No One Likes My New Job Title

It was a brief spark of an idea, and one I got a little excited about: I wanted to change my job title.

I am currently the VP of Operations and Customer Service. It’s a little wordy, but accurately describes my position here. (I’m also a co-owner.)

“I know,” I said to myself. “I’ll change my title to Chief Blogging Evangelist. That’ll be cool.”

I asked Paul Lorinczi, my business partner, about it, and he said it sounded kind of buzzwordy.

“Bah!” I thought, and emailed Jason Falls whether he thought the title sounded “cool” or “eww.”

I’d say “content” evangelist to stay hip with on- and off-site services.
I don’t think it’s bad. Not necessarily “cool” but not bad.

So I threw it open to my Twitter network. We’re always preaching about using one’s network, so this was going to be my chance to do it. I was looking for confirmation that Chief Blogging Evangelist was a cool title, and that it would help me land more speaking gigs, and make me look really cool (I mean, cooler) when I go to my high school reunion next month.

I received 37 responses on my survey, and was stunned at the results.

Question #1: When I first saw the title “chief blogging evangelist,” my first reaction was:
Love it!
Don’t care for it.
That’s stupid.

Out of 37 responses, 1 person loved it.

(One person?! And I didn’t even vote! What the hell? This is cutting edge! This is Job Title 2.0. This is the epitome of social media coolness. And only one person liked it? If I didn’t know any better, I would think my mom had voted.)

It gets worse: 15 people thought it was “meh,” 11 people “didn’t care for it,” and 10 people thought it was “stupid.” In other words, 21 people either didn’t like it or downright hated it.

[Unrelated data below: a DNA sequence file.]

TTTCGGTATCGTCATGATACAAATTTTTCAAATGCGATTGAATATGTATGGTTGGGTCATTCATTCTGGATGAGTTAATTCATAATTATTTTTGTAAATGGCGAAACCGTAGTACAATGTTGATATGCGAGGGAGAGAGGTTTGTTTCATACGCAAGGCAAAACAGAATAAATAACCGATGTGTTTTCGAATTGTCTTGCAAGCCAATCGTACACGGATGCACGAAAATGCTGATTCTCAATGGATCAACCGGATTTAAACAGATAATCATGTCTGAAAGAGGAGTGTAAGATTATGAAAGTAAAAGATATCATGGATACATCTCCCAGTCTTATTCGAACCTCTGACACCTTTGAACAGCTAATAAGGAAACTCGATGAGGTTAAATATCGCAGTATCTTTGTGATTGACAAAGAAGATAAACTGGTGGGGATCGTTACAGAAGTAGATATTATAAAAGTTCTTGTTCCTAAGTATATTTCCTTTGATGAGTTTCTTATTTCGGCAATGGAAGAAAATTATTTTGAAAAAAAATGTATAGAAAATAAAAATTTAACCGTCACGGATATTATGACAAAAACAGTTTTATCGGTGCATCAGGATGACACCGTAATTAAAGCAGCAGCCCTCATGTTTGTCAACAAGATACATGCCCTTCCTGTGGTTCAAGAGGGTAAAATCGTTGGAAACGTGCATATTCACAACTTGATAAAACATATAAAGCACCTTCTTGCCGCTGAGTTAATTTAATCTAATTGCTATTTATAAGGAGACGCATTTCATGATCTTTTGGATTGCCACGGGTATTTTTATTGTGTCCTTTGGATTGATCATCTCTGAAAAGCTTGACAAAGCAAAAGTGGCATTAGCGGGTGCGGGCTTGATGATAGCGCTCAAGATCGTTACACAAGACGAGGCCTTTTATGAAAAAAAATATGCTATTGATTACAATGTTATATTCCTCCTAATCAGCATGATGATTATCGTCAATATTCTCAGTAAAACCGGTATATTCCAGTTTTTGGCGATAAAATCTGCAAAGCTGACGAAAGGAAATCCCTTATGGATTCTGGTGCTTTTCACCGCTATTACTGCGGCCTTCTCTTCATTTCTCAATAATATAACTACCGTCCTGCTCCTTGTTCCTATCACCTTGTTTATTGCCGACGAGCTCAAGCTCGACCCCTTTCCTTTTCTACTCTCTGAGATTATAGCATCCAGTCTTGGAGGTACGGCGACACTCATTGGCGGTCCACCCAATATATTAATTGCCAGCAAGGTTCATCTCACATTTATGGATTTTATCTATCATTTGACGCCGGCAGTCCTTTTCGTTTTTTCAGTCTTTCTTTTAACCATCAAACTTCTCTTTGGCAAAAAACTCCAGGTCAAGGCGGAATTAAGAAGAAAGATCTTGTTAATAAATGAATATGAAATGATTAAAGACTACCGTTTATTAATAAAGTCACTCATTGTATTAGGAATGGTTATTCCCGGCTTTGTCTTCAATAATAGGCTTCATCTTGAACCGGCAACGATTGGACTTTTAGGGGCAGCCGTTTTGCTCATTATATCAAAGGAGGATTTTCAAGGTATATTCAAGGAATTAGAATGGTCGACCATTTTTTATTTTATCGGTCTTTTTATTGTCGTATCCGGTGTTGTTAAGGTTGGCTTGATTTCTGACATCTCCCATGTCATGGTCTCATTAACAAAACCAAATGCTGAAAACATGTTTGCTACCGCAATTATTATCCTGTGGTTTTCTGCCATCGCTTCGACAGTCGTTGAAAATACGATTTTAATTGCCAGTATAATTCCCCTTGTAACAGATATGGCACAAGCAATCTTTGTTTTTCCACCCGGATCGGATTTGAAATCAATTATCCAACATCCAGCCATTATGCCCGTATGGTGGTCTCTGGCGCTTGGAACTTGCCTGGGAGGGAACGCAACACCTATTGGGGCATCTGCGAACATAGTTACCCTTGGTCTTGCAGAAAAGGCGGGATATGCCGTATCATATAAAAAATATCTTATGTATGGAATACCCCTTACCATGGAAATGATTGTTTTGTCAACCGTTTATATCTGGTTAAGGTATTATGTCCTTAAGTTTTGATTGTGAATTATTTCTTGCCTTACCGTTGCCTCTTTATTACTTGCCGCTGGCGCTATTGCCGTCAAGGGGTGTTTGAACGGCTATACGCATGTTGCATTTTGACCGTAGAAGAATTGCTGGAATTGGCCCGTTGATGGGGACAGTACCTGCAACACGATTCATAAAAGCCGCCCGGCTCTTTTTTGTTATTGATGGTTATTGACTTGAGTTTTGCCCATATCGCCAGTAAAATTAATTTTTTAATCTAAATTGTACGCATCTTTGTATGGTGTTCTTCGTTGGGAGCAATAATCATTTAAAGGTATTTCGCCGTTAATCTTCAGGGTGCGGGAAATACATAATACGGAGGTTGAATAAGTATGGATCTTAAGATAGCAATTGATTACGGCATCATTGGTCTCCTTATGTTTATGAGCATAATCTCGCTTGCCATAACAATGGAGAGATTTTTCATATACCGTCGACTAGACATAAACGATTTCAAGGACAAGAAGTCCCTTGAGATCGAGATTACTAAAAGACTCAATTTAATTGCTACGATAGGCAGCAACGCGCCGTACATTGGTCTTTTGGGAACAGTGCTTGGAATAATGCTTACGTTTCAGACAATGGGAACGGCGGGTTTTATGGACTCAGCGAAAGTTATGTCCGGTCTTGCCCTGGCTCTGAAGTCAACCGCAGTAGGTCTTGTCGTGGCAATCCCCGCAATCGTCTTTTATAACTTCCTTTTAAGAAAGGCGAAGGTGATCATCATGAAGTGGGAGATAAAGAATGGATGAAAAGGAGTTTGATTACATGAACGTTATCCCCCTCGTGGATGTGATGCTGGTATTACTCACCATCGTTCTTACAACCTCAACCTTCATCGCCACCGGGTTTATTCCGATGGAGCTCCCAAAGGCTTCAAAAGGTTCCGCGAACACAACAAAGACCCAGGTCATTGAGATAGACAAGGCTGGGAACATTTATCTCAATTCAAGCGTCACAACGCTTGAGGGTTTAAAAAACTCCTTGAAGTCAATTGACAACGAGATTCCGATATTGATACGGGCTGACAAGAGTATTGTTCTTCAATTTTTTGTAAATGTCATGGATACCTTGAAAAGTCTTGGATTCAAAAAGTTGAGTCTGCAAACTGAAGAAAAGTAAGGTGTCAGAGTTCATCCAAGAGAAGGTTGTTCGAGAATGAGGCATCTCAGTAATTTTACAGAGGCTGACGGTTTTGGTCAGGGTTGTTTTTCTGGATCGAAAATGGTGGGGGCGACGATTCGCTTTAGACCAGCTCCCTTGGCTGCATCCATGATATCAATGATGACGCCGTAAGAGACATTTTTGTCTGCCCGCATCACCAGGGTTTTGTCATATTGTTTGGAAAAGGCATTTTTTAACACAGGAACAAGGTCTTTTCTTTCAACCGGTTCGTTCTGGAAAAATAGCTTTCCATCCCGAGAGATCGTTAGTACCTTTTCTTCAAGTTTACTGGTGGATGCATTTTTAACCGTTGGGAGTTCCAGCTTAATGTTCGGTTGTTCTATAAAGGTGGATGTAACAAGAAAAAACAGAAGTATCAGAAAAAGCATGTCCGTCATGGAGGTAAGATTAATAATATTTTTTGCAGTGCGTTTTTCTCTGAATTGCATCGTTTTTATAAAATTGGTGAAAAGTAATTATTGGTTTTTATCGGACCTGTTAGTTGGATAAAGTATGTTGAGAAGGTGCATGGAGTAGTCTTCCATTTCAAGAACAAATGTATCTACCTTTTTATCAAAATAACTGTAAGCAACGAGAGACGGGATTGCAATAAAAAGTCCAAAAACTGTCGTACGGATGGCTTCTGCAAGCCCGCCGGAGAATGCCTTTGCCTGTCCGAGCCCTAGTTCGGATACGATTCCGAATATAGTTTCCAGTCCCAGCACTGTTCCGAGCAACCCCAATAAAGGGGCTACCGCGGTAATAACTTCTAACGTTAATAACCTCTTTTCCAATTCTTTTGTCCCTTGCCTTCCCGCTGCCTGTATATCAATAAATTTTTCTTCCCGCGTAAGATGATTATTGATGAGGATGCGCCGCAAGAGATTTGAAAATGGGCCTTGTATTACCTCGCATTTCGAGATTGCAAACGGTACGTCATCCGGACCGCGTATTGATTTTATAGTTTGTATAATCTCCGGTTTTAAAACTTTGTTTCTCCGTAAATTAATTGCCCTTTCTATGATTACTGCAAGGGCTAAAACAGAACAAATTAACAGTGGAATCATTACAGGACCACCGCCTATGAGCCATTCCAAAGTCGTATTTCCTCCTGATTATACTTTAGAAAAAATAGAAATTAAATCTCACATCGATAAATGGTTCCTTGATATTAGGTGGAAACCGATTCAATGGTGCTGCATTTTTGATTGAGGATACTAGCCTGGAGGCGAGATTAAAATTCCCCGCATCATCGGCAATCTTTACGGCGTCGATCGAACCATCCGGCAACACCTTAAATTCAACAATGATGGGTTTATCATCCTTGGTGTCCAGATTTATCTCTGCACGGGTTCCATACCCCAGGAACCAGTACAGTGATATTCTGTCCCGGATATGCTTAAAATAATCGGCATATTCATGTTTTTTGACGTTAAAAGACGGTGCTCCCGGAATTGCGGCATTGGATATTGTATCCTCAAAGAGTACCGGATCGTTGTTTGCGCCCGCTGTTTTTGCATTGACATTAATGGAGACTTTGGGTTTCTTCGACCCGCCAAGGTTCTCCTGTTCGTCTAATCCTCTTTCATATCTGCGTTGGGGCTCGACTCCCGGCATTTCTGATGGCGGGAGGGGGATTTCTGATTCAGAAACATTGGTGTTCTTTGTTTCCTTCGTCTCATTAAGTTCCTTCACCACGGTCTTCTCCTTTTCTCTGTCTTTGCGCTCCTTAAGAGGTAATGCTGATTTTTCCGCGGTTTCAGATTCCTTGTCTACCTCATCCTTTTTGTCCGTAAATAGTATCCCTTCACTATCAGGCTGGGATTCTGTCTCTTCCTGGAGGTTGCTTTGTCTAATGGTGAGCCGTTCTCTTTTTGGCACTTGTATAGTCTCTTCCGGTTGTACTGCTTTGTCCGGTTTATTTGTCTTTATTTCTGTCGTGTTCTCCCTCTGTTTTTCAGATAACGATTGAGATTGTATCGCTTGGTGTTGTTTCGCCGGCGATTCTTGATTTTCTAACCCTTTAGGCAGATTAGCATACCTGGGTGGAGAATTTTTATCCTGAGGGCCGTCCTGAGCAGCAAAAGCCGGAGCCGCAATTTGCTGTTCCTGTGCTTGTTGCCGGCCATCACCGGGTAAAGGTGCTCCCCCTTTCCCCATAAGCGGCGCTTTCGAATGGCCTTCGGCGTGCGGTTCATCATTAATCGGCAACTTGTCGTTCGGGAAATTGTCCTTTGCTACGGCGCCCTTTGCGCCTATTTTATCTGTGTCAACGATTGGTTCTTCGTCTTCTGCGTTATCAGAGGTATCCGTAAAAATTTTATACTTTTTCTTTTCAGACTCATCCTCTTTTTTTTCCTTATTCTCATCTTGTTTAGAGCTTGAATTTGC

In question #4, (I think the title “Chief Blogging Evangelist:”), 36 people said it was either too buzzwordy or trendy (23), or it would scare off customers (13).

If I ever wanted proof that I can have some fairly dumb ideas, my Twitter followers and SurveyMonkey just showed it to me. (Except I didn’t want proof. I like being blissfully ignorant and thinking my ideas are awesome.)

So I asked for a few alternatives. And people were very helpful and creative. Some of my favorites were:

  • VP, Verbal Artistry
  • VP of Social Media
  • VP of Creative Services
  • Creative Vice President of Operational Services
  • Chief Social Media Evangelist
  • VP of Communications
  • Chief Blogging Atheist
  • Big Daddy Blogger

But my favorite response was:

  • It made me laugh, but then I said “seriously?”

So, I don’t know what my new job title will be, or if I even need one. But I know what it’s not going to be.

Of course, “Big Daddy Blogger” has a nice ring to it. I wonder what that would look like in a Garamond. . .

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    About Erik Deckers

    Erik Deckers is the President of Pro Blog Service, a content marketing and social media marketing agency in Indianapolis, IN. He co-authored three social media books, including No Bullshit Social Media with Jason Falls (2011, Que Biz-Tech), and Branding Yourself with Kyle Lacy (2nd ed., 2012; Que Biz-Tech), and The Owned Media Doctrine (2013, Archway Publishing). Erik has written a weekly newspaper humor column for 10 papers around Indiana since 1995. He was also the Spring 2016 writer-in-residence at the Jack Kerouac House in Orlando, FL.


    1. […] This post was mentioned on Twitter by Mike Seidle and Daniel Herndon, indypaul. indypaul said: RT @edeckers New post: No One Likes My New Job Title. […]

    2. The title is logical. Ken Blanchard readers would like it. Sounds akin to position titles mentioned via his book series on organizational leadership. And I like it. Yet, I’m notorious for being an early adopter, wherein ideas usually catch on later with someone else. So three likes makes a pod.


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      […] This post was mentioned on Twitter by Mike Seidle and Daniel Herndon, indypaul. indypaul said: RT @edeckers New post: No One Likes My New Job Title. […]